Soloway, Mark S.

MG is a 75 year old man who presented with a single episode of gross hematuria in October 2017. He is overweight and has insulin dependent diabetes mellitus. He has some lower urinary tract voiding symptoms. These consist of nocturia twice and some daytime frequency. His urinary stream is slow.

His past medical history is pertinent for a left radical nephrectomy in 2009 for an organ confined renal cell carcinoma. He had a hospitalization in 2012 for acute diverticulitis, which was treated medically. He does not have any cardiac problems. His serum creatinine is 1.8.

A CT scan of the chest, abdomen, and pelvis were normal except for the absent left kidney and a five cm mass on the left bladder wall. There were no enlarged lymph nodes. There was no obvious extension of the bladder wall mass beyond the bladder.

His physical examination was unremarkable with the exception of his large abdominal girth, the scar from the left nephrectomy, and a moderately enlarged prostate.

After medical clearance he underwent a cystoscopy and a transurethral resection of the bladder tumors. The endoscopy indicated a normal appearing bladder with the exception of a 4– 5 cm sessile mass beginning at the left trigone and extending to the left bladder wall (Figs. 1–3). There was also an adjacent papillary tumor. (Fig. 4). A transurethral resection was performed. The papillary tumors were easily resected and appeared to be confined to the mucosa, i.e. Ta. The sessile tumor extended well into the muscularis propria and the color of the underlying muscle was altered (Fig. 5).


Sessile tumor left trigone.


Sessile tumor left trigone/lateral wall.


Sessile tumor left wall.


Papillary tumor medial to the sessile tumor.


Completion of TUR BT. Note normal appearing muscle to left and remaining dark abnormal muscle to the right.

The pathology report showed a high grade muscle invasive urothelial cancer with lymphovascular invasion, pT3, and a papillary low grade (grade 2) tumor confined to the urothelium, pTa.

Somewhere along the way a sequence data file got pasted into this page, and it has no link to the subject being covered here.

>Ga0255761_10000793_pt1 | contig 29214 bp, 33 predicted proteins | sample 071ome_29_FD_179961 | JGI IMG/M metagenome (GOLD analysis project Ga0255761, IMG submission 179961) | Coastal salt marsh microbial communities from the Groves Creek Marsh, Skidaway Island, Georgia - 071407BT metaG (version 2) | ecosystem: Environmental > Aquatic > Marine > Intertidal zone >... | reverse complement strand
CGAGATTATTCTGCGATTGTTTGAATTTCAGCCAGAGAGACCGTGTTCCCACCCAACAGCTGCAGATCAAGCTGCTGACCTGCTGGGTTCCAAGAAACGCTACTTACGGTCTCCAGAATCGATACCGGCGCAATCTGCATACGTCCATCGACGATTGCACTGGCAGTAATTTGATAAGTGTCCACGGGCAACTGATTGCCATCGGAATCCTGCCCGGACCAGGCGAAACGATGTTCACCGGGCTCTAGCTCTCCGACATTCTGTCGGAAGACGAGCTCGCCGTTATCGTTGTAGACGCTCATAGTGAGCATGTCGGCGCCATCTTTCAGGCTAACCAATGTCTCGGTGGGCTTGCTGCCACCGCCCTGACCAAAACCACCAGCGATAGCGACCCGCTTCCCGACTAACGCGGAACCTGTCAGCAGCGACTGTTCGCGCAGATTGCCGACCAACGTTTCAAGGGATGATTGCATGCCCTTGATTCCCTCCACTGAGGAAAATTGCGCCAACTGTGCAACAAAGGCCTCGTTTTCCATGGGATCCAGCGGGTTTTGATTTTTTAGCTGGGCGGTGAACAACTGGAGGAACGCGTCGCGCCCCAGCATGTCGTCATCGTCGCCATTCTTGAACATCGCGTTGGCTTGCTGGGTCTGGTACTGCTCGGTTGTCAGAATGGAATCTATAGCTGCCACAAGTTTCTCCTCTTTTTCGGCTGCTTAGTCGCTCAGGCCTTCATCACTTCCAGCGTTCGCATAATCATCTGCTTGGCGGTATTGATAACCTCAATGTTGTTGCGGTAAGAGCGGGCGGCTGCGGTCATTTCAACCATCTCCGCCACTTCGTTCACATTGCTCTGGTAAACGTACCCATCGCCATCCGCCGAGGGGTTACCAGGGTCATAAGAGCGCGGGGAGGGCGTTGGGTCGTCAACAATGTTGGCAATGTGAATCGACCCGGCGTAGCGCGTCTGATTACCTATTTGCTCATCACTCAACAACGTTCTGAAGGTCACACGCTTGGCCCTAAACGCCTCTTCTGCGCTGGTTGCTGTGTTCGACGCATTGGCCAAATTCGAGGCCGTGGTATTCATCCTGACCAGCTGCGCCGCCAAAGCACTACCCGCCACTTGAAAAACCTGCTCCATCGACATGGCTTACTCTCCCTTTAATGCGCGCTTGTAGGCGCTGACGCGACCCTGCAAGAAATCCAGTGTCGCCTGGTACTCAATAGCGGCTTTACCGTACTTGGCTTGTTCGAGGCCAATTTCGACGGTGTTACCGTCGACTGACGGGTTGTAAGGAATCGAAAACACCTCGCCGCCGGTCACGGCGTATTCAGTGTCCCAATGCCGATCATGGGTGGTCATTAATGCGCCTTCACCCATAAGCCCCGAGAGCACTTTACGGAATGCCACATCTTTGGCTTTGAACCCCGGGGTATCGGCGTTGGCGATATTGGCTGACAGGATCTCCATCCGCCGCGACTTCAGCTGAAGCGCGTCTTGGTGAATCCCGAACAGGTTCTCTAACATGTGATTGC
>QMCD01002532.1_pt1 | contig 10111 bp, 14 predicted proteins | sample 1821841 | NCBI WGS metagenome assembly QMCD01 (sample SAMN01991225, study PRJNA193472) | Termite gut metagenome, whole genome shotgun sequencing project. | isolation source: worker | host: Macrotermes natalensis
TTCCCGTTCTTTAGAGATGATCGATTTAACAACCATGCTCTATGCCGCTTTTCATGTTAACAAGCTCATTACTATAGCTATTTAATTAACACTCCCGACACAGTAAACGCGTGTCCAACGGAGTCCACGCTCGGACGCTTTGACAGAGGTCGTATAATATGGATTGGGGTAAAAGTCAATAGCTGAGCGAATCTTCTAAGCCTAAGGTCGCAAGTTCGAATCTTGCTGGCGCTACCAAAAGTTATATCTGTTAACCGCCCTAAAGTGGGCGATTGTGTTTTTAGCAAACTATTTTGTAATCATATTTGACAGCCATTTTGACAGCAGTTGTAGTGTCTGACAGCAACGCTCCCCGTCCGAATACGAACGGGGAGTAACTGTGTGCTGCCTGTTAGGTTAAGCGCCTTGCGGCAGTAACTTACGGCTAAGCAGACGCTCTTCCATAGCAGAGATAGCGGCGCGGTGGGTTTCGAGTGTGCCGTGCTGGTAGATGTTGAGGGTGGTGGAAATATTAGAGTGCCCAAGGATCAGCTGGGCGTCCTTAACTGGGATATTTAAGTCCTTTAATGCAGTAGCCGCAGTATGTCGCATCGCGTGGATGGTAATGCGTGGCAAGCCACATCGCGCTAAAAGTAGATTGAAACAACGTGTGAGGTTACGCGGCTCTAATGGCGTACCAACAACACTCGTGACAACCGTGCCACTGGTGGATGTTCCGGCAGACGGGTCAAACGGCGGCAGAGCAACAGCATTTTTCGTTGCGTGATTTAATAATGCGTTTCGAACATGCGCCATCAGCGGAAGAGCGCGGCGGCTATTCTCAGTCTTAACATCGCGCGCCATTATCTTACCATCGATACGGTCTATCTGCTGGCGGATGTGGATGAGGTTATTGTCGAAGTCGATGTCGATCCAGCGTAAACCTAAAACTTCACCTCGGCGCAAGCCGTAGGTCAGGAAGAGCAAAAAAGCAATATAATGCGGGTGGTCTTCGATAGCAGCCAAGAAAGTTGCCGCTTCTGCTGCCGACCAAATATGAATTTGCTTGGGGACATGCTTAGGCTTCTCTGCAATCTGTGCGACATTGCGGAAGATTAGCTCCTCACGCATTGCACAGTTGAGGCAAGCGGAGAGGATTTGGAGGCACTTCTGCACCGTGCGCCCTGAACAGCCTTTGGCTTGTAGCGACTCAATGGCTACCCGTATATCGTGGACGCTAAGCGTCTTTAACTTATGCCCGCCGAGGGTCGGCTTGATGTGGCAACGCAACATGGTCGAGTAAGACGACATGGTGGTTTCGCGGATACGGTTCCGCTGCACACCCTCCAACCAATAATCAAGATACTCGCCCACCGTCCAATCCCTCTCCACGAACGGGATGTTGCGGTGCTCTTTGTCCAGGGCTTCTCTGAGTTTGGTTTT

I had a lengthy discussion with the patient and they preferred to consider a bladder preservation approach. He received 4 cycles of gemcitabine and cisplatin. He tolerated this well despite the reduced renal function.

A flexible cystoscopy after two cycles revealed no evident tumor and a negative urinary cytology. The patient and family elected to observe and not proceed with radiation therapy.

An office cystoscopy in May 2017 indicated a subtle change at the prior tumor location and a TUR bladder tumor was performed (Figs. 6 and 7). This revealed persistent high grade muscle invasive urothelial cancer. A CT scan identified a 1 cm left pelvic lymph node and was otherwise free of metastasis. The patient now consented to a cystoprostatectomy.


Post chemotherapy abnormal area left trigone.


Post TUR BT revealing persistent abnormal tissue.

The patient has a solitary right kidney, has some reduction in his renal function and is overweight (250 lbs.). The patient now consents to undergo a radical cystoprostatectomy. He has medical clearance. Would you perform an ileal conduit or consider a cutaneous ureterostomy? The advantage of the latter, assuming the ureter appears healthy and will easily reach the abdominal wall, would be a shorter operative time, no need for a bowel anastomosis and thus possible accelerated recovery, and omitting an anastomosis between the ureter and the ileum with a risk of subsequent stricture. The disadvantage might be stricture of the cutaneous ureterostomy site.

The final pathology revealed a muscle invasive urothelial cancer with transmural extention to the serosa, pT3b, with two of 14 lymph nodes containing metastatic urothelial cancer. Is there a role for adjuvant therapy?

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